Asus RT-AC56U 1200 Dual Band Wireless Router Review

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Few areas of consumer technology are more overflowing with confusing jargon than wireless networking. If you’re in the market for a new router, it’s easy to get overwhelmed by terms like 802.11ac, 2.4 and 5GHz, multiple streams, beam forming, etc.

If you’re not clear on what all the terms mean, it’s easy to buy more router than you really need—especially when most broadband Internet speeds are much slower than the bandwidth available from modern high-end routers.

In general, a more powerful router in many cases won’t make your Internet any faster, especially if your current router was purchased in the last few years. High-end routers are best suited to serious gamers, those who have several people accessing the Internet at the same time, or those who frequently stream locally stored HD video files between devices on the same network.

Asus’ Dual-Band Wireless Router RT-AC56U represents a solid middle-of-the-road device that’s a good fit for those who want more than the basics (like the new 802.11ac spec for faster performance with new devices and a USB 3.0 port for sharing fast drives or printers on a network), but don’t want to pay for a bunch of features they aren’t likely to use.

At $159.99, the RT-AC56U isn’t the most affordable router, but in my testing, it performed solidly on both the 2.4 and 5GHz bands, while offering up some really useful extras. Just make sure you update to the latest firmware once you’ve connected it up (a good idea with any router). Many users have complained in forums about the router’s stability issues in the past. But running the latest software, I noticed none of these problems during my two weeks of testing.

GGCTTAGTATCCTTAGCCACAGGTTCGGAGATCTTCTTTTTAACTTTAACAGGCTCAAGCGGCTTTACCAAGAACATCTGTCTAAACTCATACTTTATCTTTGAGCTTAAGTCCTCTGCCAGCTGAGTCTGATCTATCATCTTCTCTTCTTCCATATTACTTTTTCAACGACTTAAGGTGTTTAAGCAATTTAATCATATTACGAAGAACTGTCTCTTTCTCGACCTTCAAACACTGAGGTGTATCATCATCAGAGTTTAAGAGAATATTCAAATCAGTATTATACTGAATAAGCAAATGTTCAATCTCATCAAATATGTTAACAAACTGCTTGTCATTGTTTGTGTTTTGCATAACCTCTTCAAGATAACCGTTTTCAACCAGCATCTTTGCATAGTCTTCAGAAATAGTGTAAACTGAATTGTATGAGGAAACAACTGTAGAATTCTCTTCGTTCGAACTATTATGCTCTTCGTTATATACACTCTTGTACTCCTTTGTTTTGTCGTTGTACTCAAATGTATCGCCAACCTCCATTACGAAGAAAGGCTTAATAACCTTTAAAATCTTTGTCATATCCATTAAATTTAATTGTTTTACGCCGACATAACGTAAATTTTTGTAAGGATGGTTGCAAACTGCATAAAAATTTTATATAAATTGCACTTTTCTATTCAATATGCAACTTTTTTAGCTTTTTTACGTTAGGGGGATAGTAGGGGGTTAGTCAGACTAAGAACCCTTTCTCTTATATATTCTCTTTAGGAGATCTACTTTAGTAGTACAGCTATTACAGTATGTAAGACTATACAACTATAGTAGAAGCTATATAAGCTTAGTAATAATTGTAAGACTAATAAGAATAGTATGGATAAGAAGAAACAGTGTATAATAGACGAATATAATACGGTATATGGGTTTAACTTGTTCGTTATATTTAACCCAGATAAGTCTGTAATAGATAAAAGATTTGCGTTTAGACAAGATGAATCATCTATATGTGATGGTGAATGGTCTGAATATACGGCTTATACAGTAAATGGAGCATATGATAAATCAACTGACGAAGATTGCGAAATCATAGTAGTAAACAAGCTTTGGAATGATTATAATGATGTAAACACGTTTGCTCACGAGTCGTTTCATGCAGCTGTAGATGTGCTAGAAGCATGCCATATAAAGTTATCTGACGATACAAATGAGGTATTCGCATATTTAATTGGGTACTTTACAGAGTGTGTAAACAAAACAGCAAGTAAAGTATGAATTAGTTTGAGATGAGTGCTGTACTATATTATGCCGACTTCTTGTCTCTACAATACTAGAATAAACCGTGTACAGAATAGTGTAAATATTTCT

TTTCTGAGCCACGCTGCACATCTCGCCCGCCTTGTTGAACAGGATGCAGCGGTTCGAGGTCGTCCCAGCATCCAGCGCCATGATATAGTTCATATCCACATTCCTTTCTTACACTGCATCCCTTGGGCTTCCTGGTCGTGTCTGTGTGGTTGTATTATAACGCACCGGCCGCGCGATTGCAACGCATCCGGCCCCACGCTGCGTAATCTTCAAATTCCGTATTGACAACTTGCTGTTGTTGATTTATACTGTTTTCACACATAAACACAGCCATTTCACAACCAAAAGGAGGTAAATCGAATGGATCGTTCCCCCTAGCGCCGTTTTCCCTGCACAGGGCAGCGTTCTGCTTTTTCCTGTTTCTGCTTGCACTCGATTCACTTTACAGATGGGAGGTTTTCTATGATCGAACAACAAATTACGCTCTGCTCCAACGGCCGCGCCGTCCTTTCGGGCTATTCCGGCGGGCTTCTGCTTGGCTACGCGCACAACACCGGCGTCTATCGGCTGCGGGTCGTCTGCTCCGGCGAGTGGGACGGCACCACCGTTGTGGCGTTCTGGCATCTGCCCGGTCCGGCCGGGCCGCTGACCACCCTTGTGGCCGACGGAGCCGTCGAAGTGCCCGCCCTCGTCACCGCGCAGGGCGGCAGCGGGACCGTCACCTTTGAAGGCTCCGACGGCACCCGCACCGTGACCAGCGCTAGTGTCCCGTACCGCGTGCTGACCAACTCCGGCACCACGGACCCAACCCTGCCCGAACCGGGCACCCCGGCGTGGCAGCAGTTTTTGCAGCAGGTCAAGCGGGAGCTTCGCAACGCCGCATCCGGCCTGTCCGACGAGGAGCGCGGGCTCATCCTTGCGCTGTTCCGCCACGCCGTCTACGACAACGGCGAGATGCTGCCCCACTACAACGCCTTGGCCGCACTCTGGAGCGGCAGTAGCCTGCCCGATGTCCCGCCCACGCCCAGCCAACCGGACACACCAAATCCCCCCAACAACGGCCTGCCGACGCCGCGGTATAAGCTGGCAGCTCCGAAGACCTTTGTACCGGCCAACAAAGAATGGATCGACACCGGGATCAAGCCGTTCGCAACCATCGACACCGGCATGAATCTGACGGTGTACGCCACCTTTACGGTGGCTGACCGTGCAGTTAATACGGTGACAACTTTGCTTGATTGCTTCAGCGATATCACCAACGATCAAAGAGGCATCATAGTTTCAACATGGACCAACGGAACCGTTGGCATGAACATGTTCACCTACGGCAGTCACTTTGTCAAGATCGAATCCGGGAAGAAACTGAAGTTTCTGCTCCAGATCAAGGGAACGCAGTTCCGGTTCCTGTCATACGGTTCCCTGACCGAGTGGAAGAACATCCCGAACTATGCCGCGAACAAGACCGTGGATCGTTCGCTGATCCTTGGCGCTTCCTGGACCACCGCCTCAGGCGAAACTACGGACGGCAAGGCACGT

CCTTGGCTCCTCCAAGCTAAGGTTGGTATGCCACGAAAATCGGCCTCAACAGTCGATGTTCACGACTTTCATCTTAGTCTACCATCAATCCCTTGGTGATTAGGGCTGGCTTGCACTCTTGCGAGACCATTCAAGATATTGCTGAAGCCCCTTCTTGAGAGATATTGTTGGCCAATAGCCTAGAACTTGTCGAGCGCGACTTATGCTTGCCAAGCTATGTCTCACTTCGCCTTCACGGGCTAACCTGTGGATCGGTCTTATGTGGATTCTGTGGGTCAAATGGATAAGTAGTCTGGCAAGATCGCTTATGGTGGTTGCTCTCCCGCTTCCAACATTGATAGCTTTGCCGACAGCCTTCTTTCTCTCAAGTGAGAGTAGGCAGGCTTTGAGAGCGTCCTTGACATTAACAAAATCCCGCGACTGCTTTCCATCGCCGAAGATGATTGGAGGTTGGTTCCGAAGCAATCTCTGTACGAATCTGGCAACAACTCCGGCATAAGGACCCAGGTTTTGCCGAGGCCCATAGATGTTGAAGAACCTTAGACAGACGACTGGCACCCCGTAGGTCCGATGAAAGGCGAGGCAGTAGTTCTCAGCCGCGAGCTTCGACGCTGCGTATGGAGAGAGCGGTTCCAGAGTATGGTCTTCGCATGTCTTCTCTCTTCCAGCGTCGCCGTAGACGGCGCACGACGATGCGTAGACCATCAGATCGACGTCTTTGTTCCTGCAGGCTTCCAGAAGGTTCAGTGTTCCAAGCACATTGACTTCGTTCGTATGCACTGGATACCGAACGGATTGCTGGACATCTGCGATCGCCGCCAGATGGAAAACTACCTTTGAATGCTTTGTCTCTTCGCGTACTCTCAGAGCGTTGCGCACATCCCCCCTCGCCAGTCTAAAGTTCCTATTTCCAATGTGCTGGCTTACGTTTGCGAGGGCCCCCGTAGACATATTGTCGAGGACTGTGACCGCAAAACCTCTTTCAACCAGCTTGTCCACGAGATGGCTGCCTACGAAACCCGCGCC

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A Solid Feature Set

The RT-AC56U operates both on the traditional 2.4GHz band, as well as the 5GHz band. If you live in an urban area or your home is loaded with electronics (or both), the 2.4GHz band can be crowded with interference from other devices, which can degrade performance.

The 5GHz band is generally much less cluttered with competing signals, so you’ll get less interference. 5GHz is also the band that the new 802.11ac standard (which supplants the previous-generation 802.11n) operates on. So you’ll generally see faster transfers on 5GHz, but that is dependent on your Internet speeds, unless you’re transferring locally stored files on your network.

The newer 5GHz band, though, generally has somewhat shorter range. So it’s not ideal in every situation. Plus, you’ll need a relatively recent device that supports 802.11ac in order to access the 5GHz band.

The RT-AC56U helpfully delivers the best of both wireless worlds. During setup, it’s simple to create both a 2.4GHz connection for your older devices, or those that are further from your router, as well as a 5GHz connection for newer devices that are close enough to maintain a steady signal.